Video | Agriculture | Confidence | Economy | Energy | Employment | Finance | Media | Property | RBNZ | Science | SOEs | Tax | Technology | Telecoms | Tourism | Transport | Search


NZ inflation steady at 0.3% in 2Q, kiwi falls

NZ inflation steady at 0.3% in second quarter, matching RBNZ forecast; kiwi falls

By Jonathan Underhill

July 16 (BusinessDesk) – New Zealand inflation held steady in the second quarter compared to the first-quarter pace as gains in prices of electricity, home rentals and new houses were partly offset by cheaper package holidays, vehicles and liquor. The New Zealand dollar fell.

The consumers price index was unchanged at 0.3 percent, for an annual rate of 1.6 percent, according to Statistics New Zealand. That’s below the 0.4 percent quarterly and 1.8 percent annual pace forecast in a Reuters survey and broadly in line with the central bank’s expectations. The currency dropped to 87.25 US cents from 87.65 cents immediately before the release.

The data suggests the Reserve Bank won’t be deterred from raising the official cash rate to 3.5 percent at its July 24 review to restrain inflation it sees rising to a 2.1 percent annual rate in June next year, breaching the mid-point of its 1 percent-to-3 percent target. Electricity prices have been rising as network operators pass on the costs of upgrading their lines.

“Growing momentum in New Zealand economic activity should flow through to a lift in underlying inflation over 2015 and 2016,” economists at ASB said before the data was released. “Added to that will be the likely lessening dampening effects of the high New Zealand dollar on tradable inflation.”

The tradable component of CPI rose 0.2 percent in the second quarter, half the rate of the non-tradable component, which rose 0.4 percent. In the year, tradable inflation was 0.1 percent, the first gain since March 2012, while non-tradable inflation was 2.7 percent.

The trimmed mean measures, which exclude extreme price movements to show ‘underlying’ price changes, were 0.2 percent in the second quarter.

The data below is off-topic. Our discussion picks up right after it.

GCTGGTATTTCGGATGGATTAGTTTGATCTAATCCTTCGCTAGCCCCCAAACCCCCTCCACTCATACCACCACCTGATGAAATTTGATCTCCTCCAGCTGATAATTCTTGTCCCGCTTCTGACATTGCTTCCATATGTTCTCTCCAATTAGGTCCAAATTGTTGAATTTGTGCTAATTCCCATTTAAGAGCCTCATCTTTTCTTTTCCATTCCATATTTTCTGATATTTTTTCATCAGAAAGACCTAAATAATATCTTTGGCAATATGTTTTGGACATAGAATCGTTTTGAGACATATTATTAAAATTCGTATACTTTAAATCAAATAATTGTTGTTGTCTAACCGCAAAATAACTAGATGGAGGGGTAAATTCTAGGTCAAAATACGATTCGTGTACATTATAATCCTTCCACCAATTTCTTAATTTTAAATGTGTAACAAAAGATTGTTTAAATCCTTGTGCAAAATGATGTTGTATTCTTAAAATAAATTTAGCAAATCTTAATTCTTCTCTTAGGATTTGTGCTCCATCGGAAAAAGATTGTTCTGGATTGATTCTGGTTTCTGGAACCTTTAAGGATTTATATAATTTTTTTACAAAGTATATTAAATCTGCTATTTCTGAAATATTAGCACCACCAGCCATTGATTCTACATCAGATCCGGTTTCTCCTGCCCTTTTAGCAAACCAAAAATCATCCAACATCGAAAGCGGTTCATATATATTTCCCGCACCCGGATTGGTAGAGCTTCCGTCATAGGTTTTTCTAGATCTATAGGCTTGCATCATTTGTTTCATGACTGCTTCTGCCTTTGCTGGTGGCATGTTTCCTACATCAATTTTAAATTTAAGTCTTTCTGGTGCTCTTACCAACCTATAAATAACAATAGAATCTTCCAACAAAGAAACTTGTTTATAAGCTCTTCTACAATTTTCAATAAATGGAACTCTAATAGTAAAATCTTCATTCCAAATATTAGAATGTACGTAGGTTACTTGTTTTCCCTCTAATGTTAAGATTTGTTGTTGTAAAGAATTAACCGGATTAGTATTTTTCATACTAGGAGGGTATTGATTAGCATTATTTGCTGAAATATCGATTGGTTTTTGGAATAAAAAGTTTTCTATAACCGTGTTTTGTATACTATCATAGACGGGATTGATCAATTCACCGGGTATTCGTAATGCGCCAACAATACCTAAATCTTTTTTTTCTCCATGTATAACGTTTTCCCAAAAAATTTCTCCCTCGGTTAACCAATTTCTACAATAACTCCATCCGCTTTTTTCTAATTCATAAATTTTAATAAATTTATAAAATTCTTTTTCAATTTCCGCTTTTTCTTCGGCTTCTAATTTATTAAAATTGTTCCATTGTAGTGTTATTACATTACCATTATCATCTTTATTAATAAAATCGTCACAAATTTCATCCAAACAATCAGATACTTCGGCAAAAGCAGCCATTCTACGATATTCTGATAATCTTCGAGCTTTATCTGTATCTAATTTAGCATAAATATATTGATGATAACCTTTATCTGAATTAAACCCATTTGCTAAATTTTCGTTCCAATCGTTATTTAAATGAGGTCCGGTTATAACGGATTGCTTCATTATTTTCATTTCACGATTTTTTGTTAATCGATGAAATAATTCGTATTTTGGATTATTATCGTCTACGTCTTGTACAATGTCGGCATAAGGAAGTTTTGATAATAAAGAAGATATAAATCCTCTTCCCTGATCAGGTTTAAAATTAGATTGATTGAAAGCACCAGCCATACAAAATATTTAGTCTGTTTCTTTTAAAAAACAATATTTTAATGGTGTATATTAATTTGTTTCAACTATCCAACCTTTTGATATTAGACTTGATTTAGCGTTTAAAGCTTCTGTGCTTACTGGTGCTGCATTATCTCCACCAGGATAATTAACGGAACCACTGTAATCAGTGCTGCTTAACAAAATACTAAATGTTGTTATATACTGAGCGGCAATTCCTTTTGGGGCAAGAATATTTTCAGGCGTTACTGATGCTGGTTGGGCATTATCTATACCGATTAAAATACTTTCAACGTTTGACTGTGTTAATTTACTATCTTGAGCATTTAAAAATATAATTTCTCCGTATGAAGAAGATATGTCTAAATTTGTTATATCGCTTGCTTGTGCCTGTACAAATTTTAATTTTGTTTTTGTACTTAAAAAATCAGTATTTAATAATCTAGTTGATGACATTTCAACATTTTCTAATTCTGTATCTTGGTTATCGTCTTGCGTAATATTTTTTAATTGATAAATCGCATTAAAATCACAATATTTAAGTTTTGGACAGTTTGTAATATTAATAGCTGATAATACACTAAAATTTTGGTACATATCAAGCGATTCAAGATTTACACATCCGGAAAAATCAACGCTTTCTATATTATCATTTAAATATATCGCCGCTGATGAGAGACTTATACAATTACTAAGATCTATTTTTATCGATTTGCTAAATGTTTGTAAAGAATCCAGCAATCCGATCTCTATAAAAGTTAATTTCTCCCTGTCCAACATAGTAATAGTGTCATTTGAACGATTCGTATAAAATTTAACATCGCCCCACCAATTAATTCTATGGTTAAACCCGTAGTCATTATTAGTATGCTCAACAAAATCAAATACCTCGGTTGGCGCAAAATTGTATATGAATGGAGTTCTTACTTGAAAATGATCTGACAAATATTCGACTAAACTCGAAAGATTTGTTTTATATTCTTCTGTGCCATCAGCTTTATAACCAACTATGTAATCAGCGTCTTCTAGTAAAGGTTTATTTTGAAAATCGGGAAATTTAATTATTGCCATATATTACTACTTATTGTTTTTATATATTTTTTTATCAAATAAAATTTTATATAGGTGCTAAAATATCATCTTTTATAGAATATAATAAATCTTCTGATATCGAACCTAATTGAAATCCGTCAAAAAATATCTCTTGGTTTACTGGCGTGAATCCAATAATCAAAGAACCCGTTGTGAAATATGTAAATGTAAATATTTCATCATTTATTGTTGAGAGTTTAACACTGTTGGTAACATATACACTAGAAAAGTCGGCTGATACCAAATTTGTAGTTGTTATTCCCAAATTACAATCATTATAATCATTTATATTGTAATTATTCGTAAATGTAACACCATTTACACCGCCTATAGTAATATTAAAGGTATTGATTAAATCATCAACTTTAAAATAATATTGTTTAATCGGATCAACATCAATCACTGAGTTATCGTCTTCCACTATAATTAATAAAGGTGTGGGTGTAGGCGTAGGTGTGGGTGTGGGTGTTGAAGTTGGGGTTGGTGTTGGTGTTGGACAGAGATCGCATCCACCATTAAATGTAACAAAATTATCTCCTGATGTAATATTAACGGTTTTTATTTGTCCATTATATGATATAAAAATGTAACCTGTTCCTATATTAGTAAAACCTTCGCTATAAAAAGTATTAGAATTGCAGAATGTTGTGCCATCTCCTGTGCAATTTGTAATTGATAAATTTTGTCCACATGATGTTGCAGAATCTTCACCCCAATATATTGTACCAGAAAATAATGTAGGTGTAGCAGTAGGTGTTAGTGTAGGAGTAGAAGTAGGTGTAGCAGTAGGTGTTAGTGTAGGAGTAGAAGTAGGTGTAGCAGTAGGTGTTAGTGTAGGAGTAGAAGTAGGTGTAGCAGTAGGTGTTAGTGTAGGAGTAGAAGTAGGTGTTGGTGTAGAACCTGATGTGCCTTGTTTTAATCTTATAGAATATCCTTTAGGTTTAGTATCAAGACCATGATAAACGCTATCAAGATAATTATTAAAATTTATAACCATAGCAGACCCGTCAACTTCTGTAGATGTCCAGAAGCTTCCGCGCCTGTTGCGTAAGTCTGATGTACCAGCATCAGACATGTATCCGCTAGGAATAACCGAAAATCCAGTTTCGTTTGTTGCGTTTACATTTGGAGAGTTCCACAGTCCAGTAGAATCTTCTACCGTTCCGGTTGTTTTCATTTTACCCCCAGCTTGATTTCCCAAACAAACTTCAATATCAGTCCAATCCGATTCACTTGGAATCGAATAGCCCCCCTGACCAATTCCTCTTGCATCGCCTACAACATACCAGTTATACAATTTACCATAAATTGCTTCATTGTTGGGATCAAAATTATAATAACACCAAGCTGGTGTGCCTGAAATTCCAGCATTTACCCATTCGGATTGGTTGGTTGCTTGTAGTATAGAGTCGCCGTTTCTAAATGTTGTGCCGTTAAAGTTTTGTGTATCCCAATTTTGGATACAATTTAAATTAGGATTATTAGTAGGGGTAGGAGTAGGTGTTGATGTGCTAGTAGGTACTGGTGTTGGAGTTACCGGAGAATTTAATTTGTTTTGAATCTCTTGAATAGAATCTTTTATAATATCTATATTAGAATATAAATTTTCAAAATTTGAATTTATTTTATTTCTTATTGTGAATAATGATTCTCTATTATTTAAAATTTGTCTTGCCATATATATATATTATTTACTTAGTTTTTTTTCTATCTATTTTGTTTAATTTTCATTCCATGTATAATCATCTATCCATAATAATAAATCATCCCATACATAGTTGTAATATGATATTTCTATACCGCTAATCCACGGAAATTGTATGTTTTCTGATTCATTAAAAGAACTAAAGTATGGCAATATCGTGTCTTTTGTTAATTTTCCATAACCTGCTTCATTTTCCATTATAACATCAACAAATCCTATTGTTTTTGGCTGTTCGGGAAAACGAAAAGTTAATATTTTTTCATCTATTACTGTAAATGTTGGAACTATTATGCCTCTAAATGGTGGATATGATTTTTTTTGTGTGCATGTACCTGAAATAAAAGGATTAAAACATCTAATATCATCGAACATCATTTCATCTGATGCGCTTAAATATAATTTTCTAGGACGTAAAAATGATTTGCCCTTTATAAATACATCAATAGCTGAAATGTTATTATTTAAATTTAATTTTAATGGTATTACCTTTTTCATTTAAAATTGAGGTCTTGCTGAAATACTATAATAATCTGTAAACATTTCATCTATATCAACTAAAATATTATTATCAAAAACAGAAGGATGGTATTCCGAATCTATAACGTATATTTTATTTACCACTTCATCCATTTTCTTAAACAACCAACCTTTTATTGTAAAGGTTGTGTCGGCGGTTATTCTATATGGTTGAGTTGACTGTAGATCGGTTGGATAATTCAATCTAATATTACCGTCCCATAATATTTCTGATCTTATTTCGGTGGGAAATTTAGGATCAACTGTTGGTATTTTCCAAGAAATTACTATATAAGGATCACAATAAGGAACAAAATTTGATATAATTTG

Prices for housing and household utilities rose 1.2 percent in the latest quarter, the biggest upward contribution to the CPI, as electricity prices rose 4.2 percent, housing rents gained 0.6 percent and newly built houses excluding land rose 1.2 percent.

The government statistician said the gain for housing and household utilities was the largest since a 1.6 percent gain in the fourth quarter of 2010. On an annual basis it was up 3.4 percent.

Food prices rose 0.9 percent in the quarter, driven by a 13 percent jump in vegetables and a 2.5 percent gain for milk, cheese and eggs. Food prices rose 1.6 percent in the year.

Package holiday prices fell 6.5 percent in the quarter, likely influenced by the buying power of a high kiwi dollar. Fruit fell 4.9 percent, vehicle purchases declined 1.2 percent and alcoholic beverages dropped 0.7 percent.

Among other groups, household contents and services gained 1.1 percent in the quarter, health was up 0.2 percent, education gained 0.4 percent and clothing and footwear was up 0.1 percent. Recreation and culture dropped 1.1 percent, transport was down 0.3 percent, and communication fell 0.9 percent.

Six of the 11 groups measured rose and five fell.

The inflation data comes after the Quarterly Survey of Business Opinion showed a net 33 percent of firms surveyed expect to lift prices in the next three months, the second quarter in a row where expectations were above the long-run average.


© Scoop Media

Business Headlines | Sci-Tech Headlines


DIY: Kiwi Ingenuity And Masking Tape Saves Chick

Kiwi ingenuity and masking tape has saved a Kiwi chick after its egg was badly damaged endangering the chick's life. The egg was delivered to Kiwi Encounter at Rainbow Springs in Rotorua 14 days ago by a DOC worker with a large hole in its shell and against all odds has just successfully hatched. More>>


Trade: Key To Lead Mission To India; ASEAN FTA Review Announced

Prime Minister John Key will lead a trade delegation to India next week, saying the pursuit of a free trade agreement with the protectionist giant is "the primary reason we're going" but playing down the likelihood of early progress. More>>



MYOB: Digital Signatures Go Live

From today, Inland Revenue will begin accepting “digital signatures”, saving businesses and their accountants a huge amount of administration time and further reducing the need for pen and paper in the workplace. More>>

Oil Searches: Norway's Statoil Quits Reinga Basin

Statoil, the Norwegian state-owned oil company, has given up oil and gas exploration in Northland's Reinga Basin, saying the probably of a find was 'too low'. More>>


Modern Living: Auckland Development Blowouts Reminiscent Of Run Up To GFC

The collapse of property developments in Auckland is "almost groundhog day" to the run-up of the global financial crisis in 2007/2008 as banks refuse to fund projects due to blowouts in construction and labour costs, says John Kensington, the author of KPMG's Financial Institutions Performance Survey. More>>


Health: New Zealand's First ‘No Sugary Drinks’ Logo Unveiled

New Zealand’s first “no sugary drinks logo” has been unveiled at an event in Wellington... It will empower communities around New Zealand to lift their health and wellbeing and send a clear message about the damage caused by too much sugar in our diets. More>>


Get More From Scoop

Search Scoop  
Powered by Vodafone
NZ independent news